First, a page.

final_F05_solution

final_F05_solution - Polytechnic University, Dept....

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Polytechnic University, Dept. Electrical and Computer Engineering EE4414 Multimedia Communication System II Fall 2005, Yao Wang ___________________________________________________________________________________ Second Exam (12/8, 11:00-12:50) Closed-book, 1 sheet of notes (single or double sided) allowed, no peeking into neighbors! SOLUTION 1. Video coding standards (20 pt) a) Describe two features incorporated in the H.263 video coding standard that helped to improve the coding efficiency over the earlier H.261 video coding standard. (2.5pt for each feature) i) Using half-pel accuracy motion estimation instead of integer-pel. ii) Variable block size for motion compensation. (allow a 16x16 block to be divided into 4 8x8 blocks, and estimating motion vector for each 8x8 block separately. This is helpful when the 16x16 block includes two objects moving differently). If a student list another legitimate difference, it is acceptable too. b) Why do MPEG-1 and MPEG-2 use the GOP structure with periodic I-frames? (2 pt) For video conferencing or video phone applications, can the encoder insert I-frames periodically? What may be the problem? (3 pt) The GOP structure enables random access, which is important for video broadcasting, video streaming, and DVD playback applications, which are the targeted applications of MPEG1/2. Inserting I-frames periodically generally cause the bitstream to have spikes at I-frames. When the bit stream is sent through a constant rate channel, the I-frame data will take longer time to send, this will cause variable delay at the receiver. In order to display the video at constant frame rate, a large smoothing buffer is needed at the receiver. This will significantly increase the delay time between when a frame is sent at the sender and when it is decoded and displayed. The delay may exceed several seconds. For video distribution applications targeted by MPEG1/2, this delay is typically acceptable. However, for video conferencing/telephony applications, the acceptable delay is between 150 ms and 400 ms. Therefore, inserting I-frames periodically is not advisable for video conferencing/telephony applications. c) What is scalable coding? (2 pt) Why is it beneficial for video streaming applications? (3pt) Scalable coding generates, for each group of video frames, a bit stream that can be truncated either at any point or at several defined points. When a user receives a truncated bit stream, he/she will see a correspondingly lower video quality (either in spatial resolution, temporal frame rate, or color accuracy, or a combination of these). In video streaming applications, the same video is often requested by users with different access bandwidth or decoding/display capability. Without scalable coding, multiple versions of this video has to be encoded at different bit rate, with different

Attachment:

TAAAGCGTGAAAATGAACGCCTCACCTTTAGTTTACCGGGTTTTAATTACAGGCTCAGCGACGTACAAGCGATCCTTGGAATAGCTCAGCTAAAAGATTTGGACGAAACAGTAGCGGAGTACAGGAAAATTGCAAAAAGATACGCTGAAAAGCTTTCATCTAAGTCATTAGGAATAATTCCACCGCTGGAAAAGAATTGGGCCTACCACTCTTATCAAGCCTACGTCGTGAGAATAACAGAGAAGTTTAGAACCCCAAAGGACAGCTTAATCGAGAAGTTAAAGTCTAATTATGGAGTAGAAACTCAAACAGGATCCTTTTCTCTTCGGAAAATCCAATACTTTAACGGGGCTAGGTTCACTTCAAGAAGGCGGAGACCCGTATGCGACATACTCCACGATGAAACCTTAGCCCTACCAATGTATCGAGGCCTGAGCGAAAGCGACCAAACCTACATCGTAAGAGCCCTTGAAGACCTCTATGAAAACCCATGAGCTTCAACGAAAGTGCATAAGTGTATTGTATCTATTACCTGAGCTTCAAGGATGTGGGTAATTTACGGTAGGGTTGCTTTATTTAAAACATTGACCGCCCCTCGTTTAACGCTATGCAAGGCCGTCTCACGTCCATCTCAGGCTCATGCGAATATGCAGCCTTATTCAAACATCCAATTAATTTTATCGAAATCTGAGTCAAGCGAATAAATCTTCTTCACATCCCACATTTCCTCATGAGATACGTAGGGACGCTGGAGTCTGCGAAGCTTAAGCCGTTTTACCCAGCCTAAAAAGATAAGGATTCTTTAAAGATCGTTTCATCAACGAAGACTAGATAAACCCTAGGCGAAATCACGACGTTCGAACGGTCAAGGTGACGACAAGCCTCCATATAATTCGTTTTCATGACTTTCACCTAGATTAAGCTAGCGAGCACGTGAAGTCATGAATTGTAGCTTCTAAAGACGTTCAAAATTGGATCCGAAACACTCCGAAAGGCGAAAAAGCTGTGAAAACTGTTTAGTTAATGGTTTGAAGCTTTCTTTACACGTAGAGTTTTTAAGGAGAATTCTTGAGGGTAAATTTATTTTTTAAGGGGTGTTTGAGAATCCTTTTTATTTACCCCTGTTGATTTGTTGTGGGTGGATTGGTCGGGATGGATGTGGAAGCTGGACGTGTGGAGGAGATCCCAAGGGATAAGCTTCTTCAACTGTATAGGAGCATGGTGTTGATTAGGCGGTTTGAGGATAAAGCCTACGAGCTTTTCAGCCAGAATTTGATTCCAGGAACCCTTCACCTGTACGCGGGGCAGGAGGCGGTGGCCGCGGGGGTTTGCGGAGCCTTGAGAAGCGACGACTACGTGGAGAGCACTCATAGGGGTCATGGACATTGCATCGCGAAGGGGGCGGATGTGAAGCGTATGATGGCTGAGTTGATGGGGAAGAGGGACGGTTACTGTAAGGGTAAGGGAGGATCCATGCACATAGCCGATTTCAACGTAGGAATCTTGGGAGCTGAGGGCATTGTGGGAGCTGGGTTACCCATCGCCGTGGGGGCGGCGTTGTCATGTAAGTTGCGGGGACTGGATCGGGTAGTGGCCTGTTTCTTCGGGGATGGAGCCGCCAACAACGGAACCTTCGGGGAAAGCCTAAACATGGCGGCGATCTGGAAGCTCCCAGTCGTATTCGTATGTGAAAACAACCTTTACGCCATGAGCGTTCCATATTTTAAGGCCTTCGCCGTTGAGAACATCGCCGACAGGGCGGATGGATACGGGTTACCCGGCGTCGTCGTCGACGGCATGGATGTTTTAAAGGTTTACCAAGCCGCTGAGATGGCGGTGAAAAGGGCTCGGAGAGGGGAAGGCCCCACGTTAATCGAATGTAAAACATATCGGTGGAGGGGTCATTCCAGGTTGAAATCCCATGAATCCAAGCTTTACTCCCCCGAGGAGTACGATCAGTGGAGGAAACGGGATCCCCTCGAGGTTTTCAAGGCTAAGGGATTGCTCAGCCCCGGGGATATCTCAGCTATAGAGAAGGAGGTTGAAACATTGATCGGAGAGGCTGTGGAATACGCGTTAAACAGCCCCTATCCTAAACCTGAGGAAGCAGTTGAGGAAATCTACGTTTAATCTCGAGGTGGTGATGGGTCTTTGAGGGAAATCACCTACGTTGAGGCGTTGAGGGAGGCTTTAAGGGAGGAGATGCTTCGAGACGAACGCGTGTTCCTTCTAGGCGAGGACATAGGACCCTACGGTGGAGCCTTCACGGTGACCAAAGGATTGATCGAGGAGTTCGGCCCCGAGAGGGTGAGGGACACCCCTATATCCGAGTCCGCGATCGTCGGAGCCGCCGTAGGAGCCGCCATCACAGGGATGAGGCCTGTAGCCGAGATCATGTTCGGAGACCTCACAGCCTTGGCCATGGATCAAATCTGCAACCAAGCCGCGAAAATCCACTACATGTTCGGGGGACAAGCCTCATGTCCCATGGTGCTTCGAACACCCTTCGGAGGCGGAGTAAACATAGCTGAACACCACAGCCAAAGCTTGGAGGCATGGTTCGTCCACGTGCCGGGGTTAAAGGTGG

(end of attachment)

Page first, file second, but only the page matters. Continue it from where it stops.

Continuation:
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spatial/temporal resolutions. With scalable coding, only a single scalable bit stream needs to be generated. Based on the users available bandwidth and decoding/display capability, only a partial
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This note was uploaded on 01/22/2012 for the course EE 4414 taught by Professor Wang during the Fall '07 term at NYU Poly.

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final_F05_solution - Polytechnic University, Dept....

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